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Network Profiles appearing on user's PC

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Network Profiles appearing on user's PC

orionluv
We have two users in our facility who are having other network profiles appear in their Documents and Settings. Scans with Symantec Endpoint and Malware Bytes shows nothing. What could be causing these profiles to replicate on their PC's?
These are Windows 2000 machines.
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    Maevinn

    I'd start with determining whose profile it is and see if they're somehow logging in to that machine remotely for any reason (ie, using a shared resource, like a printer or application).

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    shasca

    You know for certain that these folkes never logged into these two PC's??

    These two PC's recently imaged?

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    jszivos

    Sounds pretty normal. When you log into a computer, your profile will be stored in C:\Documents and Settings\%username%\

    Maybe I don't understand the problem fully. Could you provide additional information?

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    porland

    For example, we have one user who has 25 additional profiles from other users WHO HAVE NEVER LOGGED INTO THAT PC appearing on pc. It affects nearly every pc in our network. We have re-imaged some of the pc's. Within a couple of weeks, they too begin replicating profiles (of users who have never logged into that pc) again.

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    ThumbsUp2

    What is your network setup? Server?

    You don't appear to be the original poster on this question, so are all of these machines Win2K or what?

    Are the usernames which are appearing in these mysterious profiles valid usernames of real people, or are they random characters?

    What kind of anti-virus, anti-spyware, anti-hacking, anti-trojan sofware are you running (1) on the server if you have one and (2) on the client PC's?

    Have you run full system scans for backdoor trojans while in safe mode?

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    CG IT

    like another poster mentioned. Anyone that logs on with a user name and password other than one already on the machine has a profile created on that machine.

    Since you seem to not know about remote access and remote desktop, what it does, how it works, just ask yourself, if someone accesses the machine remotely, is a profile created? If someone accesses the machine using remote desktop, is a profile created?

    If you can't answer that, try it out. Aftwards, you'll know the answer.

    Here's a MS Technet article on managing user profiles.

    http://technet.microsoft.com/en-us/library/bb726990.aspx

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    Maevinn

    I'd start with determining whose profile it is and see if they're somehow logging in to that machine remotely for any reason (ie, using a shared resource, like a printer or application).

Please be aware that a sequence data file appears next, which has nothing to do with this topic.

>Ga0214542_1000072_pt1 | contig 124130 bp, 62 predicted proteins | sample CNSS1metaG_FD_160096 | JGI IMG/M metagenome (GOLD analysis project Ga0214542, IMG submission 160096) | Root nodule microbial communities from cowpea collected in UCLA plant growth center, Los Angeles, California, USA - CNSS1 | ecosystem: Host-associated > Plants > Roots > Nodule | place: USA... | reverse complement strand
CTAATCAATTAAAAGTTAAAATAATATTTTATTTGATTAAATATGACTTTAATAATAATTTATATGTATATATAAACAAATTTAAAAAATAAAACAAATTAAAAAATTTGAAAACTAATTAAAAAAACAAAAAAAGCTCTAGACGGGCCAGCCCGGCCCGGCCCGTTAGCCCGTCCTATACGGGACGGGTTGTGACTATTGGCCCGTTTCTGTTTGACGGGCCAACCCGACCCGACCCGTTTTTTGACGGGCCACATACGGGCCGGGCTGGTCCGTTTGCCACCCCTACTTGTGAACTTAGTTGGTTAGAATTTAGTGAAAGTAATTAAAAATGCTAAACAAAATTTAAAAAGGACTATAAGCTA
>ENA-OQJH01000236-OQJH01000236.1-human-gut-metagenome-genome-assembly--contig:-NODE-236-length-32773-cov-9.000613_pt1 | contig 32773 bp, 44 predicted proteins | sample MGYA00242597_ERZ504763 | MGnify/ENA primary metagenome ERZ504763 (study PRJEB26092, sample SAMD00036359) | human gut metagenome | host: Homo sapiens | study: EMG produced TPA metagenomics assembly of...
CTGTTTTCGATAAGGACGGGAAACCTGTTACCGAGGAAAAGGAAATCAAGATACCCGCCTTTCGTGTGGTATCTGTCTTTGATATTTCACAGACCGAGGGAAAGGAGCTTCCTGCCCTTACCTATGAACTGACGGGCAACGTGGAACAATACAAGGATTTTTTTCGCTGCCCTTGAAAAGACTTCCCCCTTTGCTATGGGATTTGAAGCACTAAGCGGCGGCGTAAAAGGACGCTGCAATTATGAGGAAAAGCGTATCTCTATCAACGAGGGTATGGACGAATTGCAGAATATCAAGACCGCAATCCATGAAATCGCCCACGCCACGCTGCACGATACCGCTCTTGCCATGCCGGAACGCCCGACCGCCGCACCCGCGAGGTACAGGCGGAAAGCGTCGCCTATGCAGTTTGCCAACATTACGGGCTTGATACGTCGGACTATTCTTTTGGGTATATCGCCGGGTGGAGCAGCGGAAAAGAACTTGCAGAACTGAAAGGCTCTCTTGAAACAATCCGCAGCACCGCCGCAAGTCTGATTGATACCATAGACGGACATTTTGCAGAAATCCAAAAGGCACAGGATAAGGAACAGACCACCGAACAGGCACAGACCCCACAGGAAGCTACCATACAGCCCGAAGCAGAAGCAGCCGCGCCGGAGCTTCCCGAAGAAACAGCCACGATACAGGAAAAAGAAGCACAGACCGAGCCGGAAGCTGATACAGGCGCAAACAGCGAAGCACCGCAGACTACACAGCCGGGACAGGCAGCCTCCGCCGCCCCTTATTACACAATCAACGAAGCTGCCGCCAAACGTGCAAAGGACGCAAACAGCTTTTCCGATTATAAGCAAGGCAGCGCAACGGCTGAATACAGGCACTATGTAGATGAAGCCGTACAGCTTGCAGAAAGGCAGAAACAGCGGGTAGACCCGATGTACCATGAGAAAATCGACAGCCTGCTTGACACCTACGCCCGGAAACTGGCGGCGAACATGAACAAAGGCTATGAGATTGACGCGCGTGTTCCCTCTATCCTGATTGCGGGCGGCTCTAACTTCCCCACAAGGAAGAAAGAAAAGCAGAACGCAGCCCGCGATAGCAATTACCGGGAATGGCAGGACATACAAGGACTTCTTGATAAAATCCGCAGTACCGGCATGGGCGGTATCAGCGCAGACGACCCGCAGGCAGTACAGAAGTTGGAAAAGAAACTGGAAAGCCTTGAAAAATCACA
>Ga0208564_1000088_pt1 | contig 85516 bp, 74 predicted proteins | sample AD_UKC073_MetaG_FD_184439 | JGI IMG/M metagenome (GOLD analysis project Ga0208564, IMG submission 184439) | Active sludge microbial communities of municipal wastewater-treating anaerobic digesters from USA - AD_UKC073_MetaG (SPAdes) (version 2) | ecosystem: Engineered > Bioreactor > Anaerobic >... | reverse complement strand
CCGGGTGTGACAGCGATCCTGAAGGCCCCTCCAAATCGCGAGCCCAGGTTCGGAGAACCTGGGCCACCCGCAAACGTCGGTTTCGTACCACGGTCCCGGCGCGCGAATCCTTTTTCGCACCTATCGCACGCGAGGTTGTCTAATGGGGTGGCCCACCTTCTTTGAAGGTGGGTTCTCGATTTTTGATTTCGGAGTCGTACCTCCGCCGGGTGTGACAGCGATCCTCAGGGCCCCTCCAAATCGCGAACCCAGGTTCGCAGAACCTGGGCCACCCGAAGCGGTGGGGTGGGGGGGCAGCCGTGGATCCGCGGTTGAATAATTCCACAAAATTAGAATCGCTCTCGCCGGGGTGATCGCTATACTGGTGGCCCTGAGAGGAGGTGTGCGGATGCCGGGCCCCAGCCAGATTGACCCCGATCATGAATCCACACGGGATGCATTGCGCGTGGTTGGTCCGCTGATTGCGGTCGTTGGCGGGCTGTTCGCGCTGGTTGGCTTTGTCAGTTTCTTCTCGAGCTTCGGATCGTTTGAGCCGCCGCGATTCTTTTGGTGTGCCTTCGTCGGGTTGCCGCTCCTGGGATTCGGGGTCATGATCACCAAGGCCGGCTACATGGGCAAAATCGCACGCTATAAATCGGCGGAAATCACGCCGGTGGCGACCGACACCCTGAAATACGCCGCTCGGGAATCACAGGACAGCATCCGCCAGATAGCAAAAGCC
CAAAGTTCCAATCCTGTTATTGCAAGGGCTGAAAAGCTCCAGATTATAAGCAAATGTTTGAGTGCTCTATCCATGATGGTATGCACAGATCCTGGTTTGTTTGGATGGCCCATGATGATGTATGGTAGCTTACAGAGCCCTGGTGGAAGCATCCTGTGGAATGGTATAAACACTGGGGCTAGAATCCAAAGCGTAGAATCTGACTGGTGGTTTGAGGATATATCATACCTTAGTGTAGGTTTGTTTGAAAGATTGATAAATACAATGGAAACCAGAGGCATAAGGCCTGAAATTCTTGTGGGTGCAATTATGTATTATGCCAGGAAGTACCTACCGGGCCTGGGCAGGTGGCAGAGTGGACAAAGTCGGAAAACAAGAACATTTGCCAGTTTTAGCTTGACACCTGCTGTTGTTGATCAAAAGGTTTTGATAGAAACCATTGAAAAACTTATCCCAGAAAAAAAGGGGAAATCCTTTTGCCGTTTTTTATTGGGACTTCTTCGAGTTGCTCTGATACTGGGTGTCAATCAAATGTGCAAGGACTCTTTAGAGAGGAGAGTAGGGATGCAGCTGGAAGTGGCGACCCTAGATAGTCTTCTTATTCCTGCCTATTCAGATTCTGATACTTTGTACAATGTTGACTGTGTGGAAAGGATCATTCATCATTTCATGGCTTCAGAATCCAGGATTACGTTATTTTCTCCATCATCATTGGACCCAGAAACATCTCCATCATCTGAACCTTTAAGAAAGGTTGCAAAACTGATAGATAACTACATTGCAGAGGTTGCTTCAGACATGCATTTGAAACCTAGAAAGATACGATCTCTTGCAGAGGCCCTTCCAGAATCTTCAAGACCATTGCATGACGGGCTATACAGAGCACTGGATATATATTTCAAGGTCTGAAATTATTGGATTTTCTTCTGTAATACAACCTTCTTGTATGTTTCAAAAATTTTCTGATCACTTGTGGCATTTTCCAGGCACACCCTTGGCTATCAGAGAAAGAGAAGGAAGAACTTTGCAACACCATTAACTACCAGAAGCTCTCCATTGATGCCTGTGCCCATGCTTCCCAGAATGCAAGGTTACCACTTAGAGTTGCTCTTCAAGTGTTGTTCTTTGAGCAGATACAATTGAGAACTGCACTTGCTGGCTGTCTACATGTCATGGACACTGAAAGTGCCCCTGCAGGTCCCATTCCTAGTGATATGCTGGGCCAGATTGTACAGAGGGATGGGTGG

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    0 Votes
    shasca

    You know for certain that these folkes never logged into these two PC's??

    These two PC's recently imaged?

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    jszivos

    Sounds pretty normal. When you log into a computer, your profile will be stored in C:\Documents and Settings\%username%\

    Maybe I don't understand the problem fully. Could you provide additional information?

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    0 Votes
    porland

    For example, we have one user who has 25 additional profiles from other users WHO HAVE NEVER LOGGED INTO THAT PC appearing on pc. It affects nearly every pc in our network. We have re-imaged some of the pc's. Within a couple of weeks, they too begin replicating profiles (of users who have never logged into that pc) again.

    +
    0 Votes
    ThumbsUp2

    What is your network setup? Server?

    You don't appear to be the original poster on this question, so are all of these machines Win2K or what?

    Are the usernames which are appearing in these mysterious profiles valid usernames of real people, or are they random characters?

    What kind of anti-virus, anti-spyware, anti-hacking, anti-trojan sofware are you running (1) on the server if you have one and (2) on the client PC's?

    Have you run full system scans for backdoor trojans while in safe mode?

    +
    0 Votes
    CG IT

    like another poster mentioned. Anyone that logs on with a user name and password other than one already on the machine has a profile created on that machine.

    Since you seem to not know about remote access and remote desktop, what it does, how it works, just ask yourself, if someone accesses the machine remotely, is a profile created? If someone accesses the machine using remote desktop, is a profile created?

    If you can't answer that, try it out. Aftwards, you'll know the answer.

    Here's a MS Technet article on managing user profiles.

    http://technet.microsoft.com/en-us/library/bb726990.aspx